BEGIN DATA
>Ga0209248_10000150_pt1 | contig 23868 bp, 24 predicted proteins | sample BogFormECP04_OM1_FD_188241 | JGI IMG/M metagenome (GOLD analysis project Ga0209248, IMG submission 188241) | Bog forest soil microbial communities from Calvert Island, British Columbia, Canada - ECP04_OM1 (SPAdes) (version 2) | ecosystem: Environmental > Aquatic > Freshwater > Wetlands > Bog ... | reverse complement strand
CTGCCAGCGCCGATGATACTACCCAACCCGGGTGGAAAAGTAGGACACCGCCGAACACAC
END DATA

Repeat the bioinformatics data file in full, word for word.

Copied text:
>Ga0209248_10000150_pt1 | contig 23868 bp, 24 predicted proteins | sample BogFormECP04_OM1_FD_188241 | JGI IMG/M metagenome (GOLD analysis project Ga0209248, IMG submission 188241) | Bog forest soil microbial communities from Calvert Island, British Columbia, Canada - ECP04_OM1 (SPAdes) (version 2) | ecosystem: Environmental > Aquatic > Freshwater > Wetlands > Bog ... | reverse complement strand
CTGCCAGCGCCGATGATACTACCCAACCCGGGTGGAAAAGTAGGACACCGCCGAACACAC